What faith is

To find out what true, biblical faith is, let’s look at the beginning of Hebrews 11.

“Now faith is confidence in what we hope for and assurance about what we do not see.” (Heb. 11:1)

Faith is

  • something you have (e.g., “you have great faith” in Matt. 15:28)
  • something you do (e.g., “believe in the Lord Jesus, and you will be saved” in Acts 16:31)
  • something you can be full of (e.g., “kindness, goodness, and faithfulness,” in Gal. 5:22)
  • something you can grow in (e.g., “your faith is growing more and more,” in 2 Thess. 1:3)
  • something you hold fast to (e.g., the “faith that was once for all entrusted to God’s holy people,” in Jude 1:3)

Live by Faith: “Faith is something you have, something you do, something you can be full of, something you can grow in, and something you hold fast to.”


Faith is a word that includes a range of meanings. Having faith in Jesus means we

  • believe what Jesus says (e.g., John 2:22)
  • trust in Jesus to save us (e.g., John 1:12)
  • remain faithful/loyal to Jesus (e.g., 2 Tim. 4:6)

Living by faith isn’t just one off these facets of faith; it starts with belief and blossoms into lifelong, embodied loyalty to Jesus. Becoming just/righteous by faith comes before living justly/righteously by faith (see Galatians 3:11 and Romans 1:17).

Attacking Your Faith

Your faith will be attacked. Your enemy Satan hates when you place your faith in God and refuse to budge. He will try to undermine your faith in God any way he can. In fact, that’s what he’s been doing since the early pages of Scripture; he’s been trying to get us to doubt that God is good:

“You will not certainly die,” the serpent said to the woman. “For God knows that when you eat from it your eyes will be opened, and you will be like God, knowing good and evil.” (Gen. 3:4-5)

In C.S Lewis’s children’s book The Silver Chair, two children and their guide are sent to find the missing Prince Rilian of Narnia. They finally find the missing prince underground. It’s not just like a few feet underground, but rather there’s this whole underground realm they discover ruled by a sorceress who has kept Prince Rillian a captive under her spell all this time. They find Prince Rillian, and—spoiler alert—they’re able to snap him out of his spell. Not surprisingly, it has something to do with a Silver Chair.


Live by Faith: “Your faith will be attacked. Your enemy Satan hates when you place your faith in God and refuse to budge.”


They’re about to make their getaway, when into the room comes the sorceress. Interestingly, she doesn’t seem upset. Rather, she speaks to them kindly and reassuringly. Rather than call the guards, she takes some powder, sprinkles it into the fireplace, and begins to strum on a small stringed instrument, pretending like nothing was the matter. A little random.

Then she asks some questions, such as, “Where are you off to?” “Narnia,” they answer. “Narnia…where’s this Narnia?” “Up there,” they point. “How?” she laughs sweetly. “Is there a country up among the stones and mortar on the roof?” “No, it’s in Overworld,” they explain. “You know, the world over this world.” “What? Overworld? That doesn’t make any sense!”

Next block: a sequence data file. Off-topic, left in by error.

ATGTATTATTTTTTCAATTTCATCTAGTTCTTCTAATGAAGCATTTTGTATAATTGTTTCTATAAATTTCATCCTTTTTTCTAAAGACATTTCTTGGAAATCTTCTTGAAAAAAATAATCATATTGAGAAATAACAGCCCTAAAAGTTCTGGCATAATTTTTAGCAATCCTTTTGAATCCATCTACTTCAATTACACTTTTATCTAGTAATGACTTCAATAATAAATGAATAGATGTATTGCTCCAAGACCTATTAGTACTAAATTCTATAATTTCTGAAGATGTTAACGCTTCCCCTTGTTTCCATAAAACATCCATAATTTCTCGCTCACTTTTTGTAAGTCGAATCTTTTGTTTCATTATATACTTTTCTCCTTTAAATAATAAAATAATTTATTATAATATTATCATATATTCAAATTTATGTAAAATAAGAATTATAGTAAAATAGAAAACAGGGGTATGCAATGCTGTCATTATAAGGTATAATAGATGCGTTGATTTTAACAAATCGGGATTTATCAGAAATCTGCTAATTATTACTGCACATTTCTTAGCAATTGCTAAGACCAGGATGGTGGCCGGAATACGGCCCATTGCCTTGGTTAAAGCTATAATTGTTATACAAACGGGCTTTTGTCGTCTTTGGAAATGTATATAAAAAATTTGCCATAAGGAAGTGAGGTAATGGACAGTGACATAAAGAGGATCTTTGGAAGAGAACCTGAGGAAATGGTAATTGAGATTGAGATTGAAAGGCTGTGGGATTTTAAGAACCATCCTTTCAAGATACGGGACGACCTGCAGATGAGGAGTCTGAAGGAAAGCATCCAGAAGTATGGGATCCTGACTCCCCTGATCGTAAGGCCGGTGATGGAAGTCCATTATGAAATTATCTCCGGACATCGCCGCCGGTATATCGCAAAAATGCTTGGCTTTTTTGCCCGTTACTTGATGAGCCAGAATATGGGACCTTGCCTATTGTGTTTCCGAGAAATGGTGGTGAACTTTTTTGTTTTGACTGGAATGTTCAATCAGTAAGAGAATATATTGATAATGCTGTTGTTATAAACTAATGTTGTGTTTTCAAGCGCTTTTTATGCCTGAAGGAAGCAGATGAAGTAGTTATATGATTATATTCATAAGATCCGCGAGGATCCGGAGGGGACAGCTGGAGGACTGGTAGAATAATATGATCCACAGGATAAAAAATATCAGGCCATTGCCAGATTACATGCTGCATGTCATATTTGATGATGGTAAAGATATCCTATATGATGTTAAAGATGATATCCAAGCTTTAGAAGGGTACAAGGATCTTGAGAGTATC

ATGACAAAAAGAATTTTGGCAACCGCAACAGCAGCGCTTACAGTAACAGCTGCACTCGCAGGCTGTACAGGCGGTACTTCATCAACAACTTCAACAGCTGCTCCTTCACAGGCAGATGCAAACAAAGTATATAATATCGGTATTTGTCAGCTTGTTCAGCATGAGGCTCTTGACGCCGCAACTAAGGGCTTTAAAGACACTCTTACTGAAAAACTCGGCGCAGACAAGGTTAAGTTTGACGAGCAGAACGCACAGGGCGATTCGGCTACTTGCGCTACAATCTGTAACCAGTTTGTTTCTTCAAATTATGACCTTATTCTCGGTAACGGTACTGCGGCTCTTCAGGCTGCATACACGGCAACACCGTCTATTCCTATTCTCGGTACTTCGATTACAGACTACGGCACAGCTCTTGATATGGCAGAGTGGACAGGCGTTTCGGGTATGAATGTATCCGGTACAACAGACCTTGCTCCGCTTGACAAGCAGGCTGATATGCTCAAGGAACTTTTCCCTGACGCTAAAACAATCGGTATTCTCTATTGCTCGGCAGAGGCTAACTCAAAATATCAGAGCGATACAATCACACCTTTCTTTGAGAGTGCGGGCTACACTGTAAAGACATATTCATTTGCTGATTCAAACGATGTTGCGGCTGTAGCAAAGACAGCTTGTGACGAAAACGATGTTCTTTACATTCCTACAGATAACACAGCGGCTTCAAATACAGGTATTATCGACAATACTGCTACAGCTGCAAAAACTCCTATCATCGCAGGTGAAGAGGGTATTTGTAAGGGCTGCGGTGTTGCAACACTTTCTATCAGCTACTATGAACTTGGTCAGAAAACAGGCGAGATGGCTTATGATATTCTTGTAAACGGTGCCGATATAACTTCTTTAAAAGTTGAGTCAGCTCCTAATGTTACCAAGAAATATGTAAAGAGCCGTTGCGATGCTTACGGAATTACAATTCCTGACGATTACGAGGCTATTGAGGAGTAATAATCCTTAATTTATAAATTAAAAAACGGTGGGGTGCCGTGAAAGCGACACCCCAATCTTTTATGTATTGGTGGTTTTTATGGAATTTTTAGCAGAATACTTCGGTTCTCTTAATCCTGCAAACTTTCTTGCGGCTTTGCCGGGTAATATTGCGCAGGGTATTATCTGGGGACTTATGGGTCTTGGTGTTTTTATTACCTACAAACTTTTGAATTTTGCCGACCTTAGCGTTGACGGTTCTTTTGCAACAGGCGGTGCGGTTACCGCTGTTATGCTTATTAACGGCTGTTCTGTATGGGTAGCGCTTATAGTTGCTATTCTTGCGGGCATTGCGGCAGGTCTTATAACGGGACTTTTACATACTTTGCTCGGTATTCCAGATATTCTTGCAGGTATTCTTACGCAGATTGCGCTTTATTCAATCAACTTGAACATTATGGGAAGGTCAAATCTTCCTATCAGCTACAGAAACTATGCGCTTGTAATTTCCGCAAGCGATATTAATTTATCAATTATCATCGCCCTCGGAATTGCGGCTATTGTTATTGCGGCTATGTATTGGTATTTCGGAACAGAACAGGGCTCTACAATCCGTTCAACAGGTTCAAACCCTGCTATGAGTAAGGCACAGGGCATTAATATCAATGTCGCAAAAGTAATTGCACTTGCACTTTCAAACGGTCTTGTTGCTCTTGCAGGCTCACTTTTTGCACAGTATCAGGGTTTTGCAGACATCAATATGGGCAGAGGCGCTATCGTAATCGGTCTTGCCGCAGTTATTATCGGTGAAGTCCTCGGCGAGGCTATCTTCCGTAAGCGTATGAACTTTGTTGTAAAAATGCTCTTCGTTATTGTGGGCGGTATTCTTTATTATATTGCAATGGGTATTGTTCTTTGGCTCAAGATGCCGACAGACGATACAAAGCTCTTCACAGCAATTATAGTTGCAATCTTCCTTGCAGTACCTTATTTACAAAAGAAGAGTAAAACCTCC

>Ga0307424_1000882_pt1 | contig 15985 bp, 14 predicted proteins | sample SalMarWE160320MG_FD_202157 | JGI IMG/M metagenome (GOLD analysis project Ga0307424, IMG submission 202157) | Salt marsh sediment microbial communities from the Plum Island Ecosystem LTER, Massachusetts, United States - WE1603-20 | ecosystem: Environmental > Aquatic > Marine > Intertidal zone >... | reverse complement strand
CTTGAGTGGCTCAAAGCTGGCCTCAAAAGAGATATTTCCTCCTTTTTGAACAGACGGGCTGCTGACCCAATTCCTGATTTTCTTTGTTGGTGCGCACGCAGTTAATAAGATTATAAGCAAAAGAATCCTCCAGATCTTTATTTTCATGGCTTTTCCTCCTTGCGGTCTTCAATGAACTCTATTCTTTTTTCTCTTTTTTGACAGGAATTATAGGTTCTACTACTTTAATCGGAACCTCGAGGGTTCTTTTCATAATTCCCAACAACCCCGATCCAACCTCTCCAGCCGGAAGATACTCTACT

Now her enchantment is beginning to affect their minds. “But we’ve all seen the sun up in the sky,” they protest. “What is this sun that you all speak of? Do you mean anything by the word?” she asks. And after more questions, they become convinced that the sun must have been just a dream. “There’s Aslan. He is the great lion,” remembers one, mustering every last bit of memory she can. But the witch replies, “What is a lion?” “Well, it’s like a large cat,” they say, to which the witch responds, “I love cats.”


“Now her enchantment is beginning to affect their minds.”


After the witch’s explanation, they become convinced that the lion must be a dream, too, derived from the idea of cats. Soon they have accepted that Overworld (kind of like our heaven) was simply a dream they pieced together based on the things they had seen in the “real world”: the down here world.

Living by faith means seeing through lies.

Satan will try to undermine your faith in God at every step. He will do it subtly and persuasively. He will get you focused on what he calls the “real world” so that you are numbed to spiritual, eternal realities.

Yet we signed up for a faith that lasts for a lifetime. Throughout the Bible, we see that true faith is a faithful faith. It isn’t just a matter of feeling feelings or believing beliefs. Faith in Jesus means lifelong loyalty to Jesus—which means not allowing Satan’s lies any real estate in our minds.


Live by Faith: “We signed up for a faith that lasts for a lifetime.”


Am I living by faith?

In light of the Bible’s definition of faith, you might ask yourself, “Am I really living by faith?”

  • Do I believe what Jesus says?
  • Do I trust in Jesus to save me?
  • Am I committed to remaining faithful/loyal to Jesus until the end?

Since our faith is meant to grow, let’s pray this prayer from Jesus’ disciples:

“The apostles said to the Lord, ‘Increase our faith!’” (Luke 17:5)